Thursday, 12 December 2013

How ink-jet tiles are transforming the industry

It's not just design, it's the business.
Ink-jet technology is increasingly changing the way that the tile industry does business. It makes it quicker and easier to provide designs to match and cater to market trends.  Ink-jet technology provides economic and production benefits over previous production processes, namely screen printing and roller printing. The technology provides an infinite variety of designs coupled with faster response times and lower breakages, but more importantly it has changed the way we do business. We're no longer a product-based sourcing company, today we're actually a service business. Such technology enables us to sell a market solution. Digital print technology has allowed us to effectively and efficiently better tailor products for the various international markets and in a shorter time period. As a result we can provide a product that our customers know will sell. We offer our customers our expertise in tile trends then let them select specific (even unique) designs that fit their markets. In other words we're now selling possibilities and variety rather than fixed ranges.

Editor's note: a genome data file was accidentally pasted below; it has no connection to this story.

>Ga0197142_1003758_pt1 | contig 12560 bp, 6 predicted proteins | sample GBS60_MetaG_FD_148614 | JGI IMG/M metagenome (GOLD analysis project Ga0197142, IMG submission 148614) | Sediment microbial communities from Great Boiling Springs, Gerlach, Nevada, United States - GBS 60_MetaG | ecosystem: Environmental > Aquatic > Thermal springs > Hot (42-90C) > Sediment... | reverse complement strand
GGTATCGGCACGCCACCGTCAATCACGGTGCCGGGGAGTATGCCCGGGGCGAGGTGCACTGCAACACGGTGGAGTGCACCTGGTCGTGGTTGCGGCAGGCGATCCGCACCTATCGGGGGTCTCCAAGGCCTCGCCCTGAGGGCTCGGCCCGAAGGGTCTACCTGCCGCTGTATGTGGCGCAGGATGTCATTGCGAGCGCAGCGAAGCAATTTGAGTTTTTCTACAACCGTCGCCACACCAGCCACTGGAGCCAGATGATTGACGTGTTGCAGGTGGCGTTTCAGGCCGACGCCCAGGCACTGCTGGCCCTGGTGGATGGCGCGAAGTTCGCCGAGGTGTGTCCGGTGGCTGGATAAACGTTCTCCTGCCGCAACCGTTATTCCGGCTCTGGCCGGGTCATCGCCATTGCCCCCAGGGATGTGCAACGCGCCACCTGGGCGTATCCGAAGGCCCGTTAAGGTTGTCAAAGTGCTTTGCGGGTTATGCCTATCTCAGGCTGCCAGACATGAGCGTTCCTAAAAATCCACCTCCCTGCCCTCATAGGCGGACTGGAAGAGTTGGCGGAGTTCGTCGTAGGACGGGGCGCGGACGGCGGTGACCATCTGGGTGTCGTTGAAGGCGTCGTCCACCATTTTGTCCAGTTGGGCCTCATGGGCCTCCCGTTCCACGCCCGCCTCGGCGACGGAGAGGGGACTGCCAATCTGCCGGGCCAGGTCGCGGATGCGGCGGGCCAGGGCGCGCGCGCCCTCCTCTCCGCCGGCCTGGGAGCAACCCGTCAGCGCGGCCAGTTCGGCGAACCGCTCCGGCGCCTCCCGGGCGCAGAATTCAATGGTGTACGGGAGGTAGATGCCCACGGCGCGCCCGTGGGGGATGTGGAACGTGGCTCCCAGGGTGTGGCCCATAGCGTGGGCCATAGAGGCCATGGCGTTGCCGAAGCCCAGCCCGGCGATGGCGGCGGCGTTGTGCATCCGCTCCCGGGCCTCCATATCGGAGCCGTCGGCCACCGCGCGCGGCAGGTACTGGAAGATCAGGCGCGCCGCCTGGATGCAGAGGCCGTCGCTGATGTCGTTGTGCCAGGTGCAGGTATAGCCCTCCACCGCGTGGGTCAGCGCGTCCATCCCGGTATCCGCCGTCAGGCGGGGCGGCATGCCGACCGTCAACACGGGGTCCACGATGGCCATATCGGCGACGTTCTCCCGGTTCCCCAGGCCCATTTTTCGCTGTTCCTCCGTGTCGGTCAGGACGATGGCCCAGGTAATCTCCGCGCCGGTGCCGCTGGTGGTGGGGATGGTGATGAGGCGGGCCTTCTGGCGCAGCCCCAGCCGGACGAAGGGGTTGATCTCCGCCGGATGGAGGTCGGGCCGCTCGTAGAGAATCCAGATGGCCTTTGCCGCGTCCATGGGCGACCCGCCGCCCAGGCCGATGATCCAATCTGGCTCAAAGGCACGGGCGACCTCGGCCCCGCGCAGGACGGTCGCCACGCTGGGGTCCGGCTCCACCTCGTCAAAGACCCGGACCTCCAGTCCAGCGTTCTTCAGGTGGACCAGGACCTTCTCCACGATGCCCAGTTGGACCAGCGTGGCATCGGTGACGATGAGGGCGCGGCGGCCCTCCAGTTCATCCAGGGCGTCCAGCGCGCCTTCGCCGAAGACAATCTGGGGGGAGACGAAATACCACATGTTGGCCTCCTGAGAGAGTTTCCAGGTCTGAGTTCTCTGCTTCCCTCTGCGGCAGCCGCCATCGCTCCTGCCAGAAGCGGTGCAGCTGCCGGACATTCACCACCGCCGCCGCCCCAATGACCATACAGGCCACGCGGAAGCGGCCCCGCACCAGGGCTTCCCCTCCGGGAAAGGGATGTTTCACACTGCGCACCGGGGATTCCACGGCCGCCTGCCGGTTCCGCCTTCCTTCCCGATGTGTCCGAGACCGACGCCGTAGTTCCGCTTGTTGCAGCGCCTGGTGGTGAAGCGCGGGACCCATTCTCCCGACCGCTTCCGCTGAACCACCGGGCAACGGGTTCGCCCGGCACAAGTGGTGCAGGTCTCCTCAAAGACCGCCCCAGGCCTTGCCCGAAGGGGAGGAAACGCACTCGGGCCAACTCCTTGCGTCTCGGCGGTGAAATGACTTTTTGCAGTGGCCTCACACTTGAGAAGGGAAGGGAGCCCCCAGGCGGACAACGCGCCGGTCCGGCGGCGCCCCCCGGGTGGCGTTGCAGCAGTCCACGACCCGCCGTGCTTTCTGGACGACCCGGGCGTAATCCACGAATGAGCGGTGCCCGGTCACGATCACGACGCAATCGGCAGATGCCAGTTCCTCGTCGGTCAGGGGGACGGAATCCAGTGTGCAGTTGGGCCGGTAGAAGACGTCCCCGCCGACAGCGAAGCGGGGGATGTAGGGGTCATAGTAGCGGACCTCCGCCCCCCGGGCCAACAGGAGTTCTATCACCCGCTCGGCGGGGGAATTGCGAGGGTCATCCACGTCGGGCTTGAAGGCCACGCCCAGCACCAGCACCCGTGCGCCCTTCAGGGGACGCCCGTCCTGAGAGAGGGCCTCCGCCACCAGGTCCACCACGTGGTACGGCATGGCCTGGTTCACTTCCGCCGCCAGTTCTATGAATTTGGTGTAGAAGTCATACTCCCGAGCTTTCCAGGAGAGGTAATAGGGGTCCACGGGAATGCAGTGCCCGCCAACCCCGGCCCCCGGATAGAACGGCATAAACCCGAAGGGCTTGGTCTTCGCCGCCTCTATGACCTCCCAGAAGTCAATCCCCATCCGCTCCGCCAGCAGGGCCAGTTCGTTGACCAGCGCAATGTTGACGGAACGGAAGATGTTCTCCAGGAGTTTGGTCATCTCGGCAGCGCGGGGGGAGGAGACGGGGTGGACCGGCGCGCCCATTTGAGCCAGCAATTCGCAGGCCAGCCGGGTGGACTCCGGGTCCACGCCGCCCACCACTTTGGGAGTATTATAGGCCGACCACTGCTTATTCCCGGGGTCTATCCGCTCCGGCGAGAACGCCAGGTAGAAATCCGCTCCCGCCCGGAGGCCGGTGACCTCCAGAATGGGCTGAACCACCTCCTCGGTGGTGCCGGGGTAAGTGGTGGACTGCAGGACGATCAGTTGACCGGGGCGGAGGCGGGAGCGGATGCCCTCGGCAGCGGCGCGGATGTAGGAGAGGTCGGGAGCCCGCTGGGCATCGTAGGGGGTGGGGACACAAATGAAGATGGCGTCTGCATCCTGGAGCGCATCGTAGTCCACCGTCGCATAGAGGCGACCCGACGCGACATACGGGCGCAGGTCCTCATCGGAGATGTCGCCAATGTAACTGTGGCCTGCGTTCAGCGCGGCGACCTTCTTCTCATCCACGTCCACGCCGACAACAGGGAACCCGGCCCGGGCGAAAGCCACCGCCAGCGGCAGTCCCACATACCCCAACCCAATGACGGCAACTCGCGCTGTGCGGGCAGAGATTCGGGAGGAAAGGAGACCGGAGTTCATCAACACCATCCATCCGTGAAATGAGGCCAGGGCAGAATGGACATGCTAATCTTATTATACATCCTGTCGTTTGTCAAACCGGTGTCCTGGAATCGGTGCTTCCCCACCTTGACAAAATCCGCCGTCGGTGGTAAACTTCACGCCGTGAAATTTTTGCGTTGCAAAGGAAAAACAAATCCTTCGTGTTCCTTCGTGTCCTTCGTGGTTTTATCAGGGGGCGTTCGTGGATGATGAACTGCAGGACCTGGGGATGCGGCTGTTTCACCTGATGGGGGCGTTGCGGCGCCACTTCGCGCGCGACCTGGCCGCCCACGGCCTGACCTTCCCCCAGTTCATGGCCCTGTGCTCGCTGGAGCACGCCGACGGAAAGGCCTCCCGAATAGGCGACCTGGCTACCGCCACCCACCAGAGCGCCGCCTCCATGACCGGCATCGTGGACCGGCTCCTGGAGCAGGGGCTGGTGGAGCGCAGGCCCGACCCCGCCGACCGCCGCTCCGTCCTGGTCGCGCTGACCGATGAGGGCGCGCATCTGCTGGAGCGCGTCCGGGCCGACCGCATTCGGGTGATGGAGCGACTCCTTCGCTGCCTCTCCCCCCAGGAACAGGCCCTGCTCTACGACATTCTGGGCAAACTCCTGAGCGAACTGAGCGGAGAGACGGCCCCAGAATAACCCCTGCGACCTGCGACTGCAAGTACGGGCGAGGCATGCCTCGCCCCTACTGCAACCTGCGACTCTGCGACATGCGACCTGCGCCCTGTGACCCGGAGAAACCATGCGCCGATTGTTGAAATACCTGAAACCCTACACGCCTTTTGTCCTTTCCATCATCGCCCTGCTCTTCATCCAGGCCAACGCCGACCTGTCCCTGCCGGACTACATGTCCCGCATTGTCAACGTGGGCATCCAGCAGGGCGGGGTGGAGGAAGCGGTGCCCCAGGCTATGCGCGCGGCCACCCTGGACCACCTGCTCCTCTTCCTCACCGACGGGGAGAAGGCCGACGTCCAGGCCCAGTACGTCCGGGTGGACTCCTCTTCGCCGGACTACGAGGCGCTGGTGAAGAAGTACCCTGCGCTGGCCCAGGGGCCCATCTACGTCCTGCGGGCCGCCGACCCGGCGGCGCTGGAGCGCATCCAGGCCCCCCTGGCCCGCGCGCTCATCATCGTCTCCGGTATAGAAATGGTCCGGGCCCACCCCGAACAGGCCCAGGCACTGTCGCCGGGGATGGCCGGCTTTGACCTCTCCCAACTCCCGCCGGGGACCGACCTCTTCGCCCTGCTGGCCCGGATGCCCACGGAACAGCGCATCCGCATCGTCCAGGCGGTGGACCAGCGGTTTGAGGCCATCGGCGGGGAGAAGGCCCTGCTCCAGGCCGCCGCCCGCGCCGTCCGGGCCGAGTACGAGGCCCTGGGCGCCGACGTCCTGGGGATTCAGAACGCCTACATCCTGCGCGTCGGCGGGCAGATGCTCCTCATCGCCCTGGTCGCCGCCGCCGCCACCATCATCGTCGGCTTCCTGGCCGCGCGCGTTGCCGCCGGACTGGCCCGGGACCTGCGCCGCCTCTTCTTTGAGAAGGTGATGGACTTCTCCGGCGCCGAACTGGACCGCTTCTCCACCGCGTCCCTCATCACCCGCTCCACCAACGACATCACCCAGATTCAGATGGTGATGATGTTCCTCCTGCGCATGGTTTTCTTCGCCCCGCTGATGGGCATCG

It's changing the way we sell.
Recently we made a presentation to one of our long-time customers who has placed orders for our initial ink-jet offerings. We decided to raise the level at the presentation and instead of brochures and folders we presented large poster-sized sheets of ink jet designs showing the tiles in real scale. We laid these 1 x 3m posters on the floor, showed collages of photographs we had taken at recent international tile expos and spoke about visual and tactile trends cresting in the international markets. By the end of the meeting our customers were enthusiastically placing orders for cutting edge ink-jet designs, not only the basic five or more tiles but smaller ancillary orders of designs that could be inter-laid with the basic tile designs and multiple variation distressed wood designs like the sample below. This would never have been even possible with roller and screen printed tiles!

This is more than a trend, it's a transformation. The ink jet production process changes not only the design potential but the cost basis so less expensive ceramic tiles can be produced with the look of high end porcelain, natural stone and even wood that is almost indistinguishable from the real thing.

Efficiency and 3D on-demand
The technology allows for an effectively unlimited number of high-quality patterns and decorations to be produced with fewer materials, less waste, less development and production time than any previous processes. The digital printing process can turn photographs, artwork, designs, logos or virtually any image into elaborately decorated wall or floor coverings. Soon enough even accurate textures will be produced digitally using 3D printing technology to produce the relief plates to impress the tile body.

The future starts today